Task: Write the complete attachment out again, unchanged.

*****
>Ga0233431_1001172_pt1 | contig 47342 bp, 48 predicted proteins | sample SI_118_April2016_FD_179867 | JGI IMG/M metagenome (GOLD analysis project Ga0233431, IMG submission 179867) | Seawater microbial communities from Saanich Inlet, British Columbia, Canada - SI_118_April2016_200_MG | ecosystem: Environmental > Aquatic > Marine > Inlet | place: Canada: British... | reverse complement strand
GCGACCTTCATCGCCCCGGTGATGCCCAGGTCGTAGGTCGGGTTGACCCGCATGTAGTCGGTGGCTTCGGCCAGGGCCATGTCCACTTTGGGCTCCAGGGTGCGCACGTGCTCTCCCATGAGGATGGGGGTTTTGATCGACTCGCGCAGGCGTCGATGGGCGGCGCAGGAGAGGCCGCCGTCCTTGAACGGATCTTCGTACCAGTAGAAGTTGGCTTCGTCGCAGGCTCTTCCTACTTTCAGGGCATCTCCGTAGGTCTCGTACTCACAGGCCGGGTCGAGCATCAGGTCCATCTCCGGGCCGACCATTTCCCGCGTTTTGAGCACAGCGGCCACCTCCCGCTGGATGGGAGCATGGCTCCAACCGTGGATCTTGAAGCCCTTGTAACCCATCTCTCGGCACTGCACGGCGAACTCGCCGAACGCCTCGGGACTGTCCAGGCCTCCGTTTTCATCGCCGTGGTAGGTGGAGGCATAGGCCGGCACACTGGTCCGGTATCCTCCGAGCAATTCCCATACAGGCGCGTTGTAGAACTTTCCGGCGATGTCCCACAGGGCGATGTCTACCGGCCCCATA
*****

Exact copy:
>Ga0233431_1001172_pt1 | contig 47342 bp, 48 predicted proteins | sample SI_118_April2016_FD_179867 | JGI IMG/M metagenome (GOLD analysis project Ga0233431, IMG submission 179867) | Seawater microbial communities from Saanich Inlet, British Columbia, Canada - SI_118_April2016_200_MG | ecosystem: Environmental > Aquatic > Marine > Inlet | place: Canada: British... | reverse complement strand
GCGACCTTCATCGCCCCGGTGATGCCCAGGTCGTAGGTCGGGTTGACCCGCATGTAGTCGGTGGCTTCGGCCAGGGCCATGTCCACTTTGGGCTCCAGGGTGCGCACGTGCTCTCCCATGAGGATGGGGGTTTTGATCGACTCGCGCAGGCGTCGATGGGCGGCGCAGGAGAGGCCGCCGTCCTTGAACGGATCTTCGTACCAGTAGAAGTTGGCTTCGTCGCAGGCTCTTCCTACTTTCAGGGCATCTCCGTAGGTCTCGTACTCACAGGCCGGGTCGAGCATCAGGTCCATCTCCGGGCCGACCATTTCCCGCGTTTTGAGCACAGCGGCCACCTCCCGCTGGATGGGAGCATGGCTCCAACCGTGGATCTTGAAGCCCTTGTAACCCATCTCTCGGCACTGCACGGCGAACTCGCCGAACGCCTCGGGACTGTCCAGGCCTCCGTTTTCATCGCCGTGGTAGGTGGAGGCATAGGCCGGCACACTGGTCCGGTATCCTCCGAGCAATTCCCATACAGGCGCGTTGTAGAACTTTCCGGCGATGTCCCACAGGGCGATGTCTACCGGCCCCATA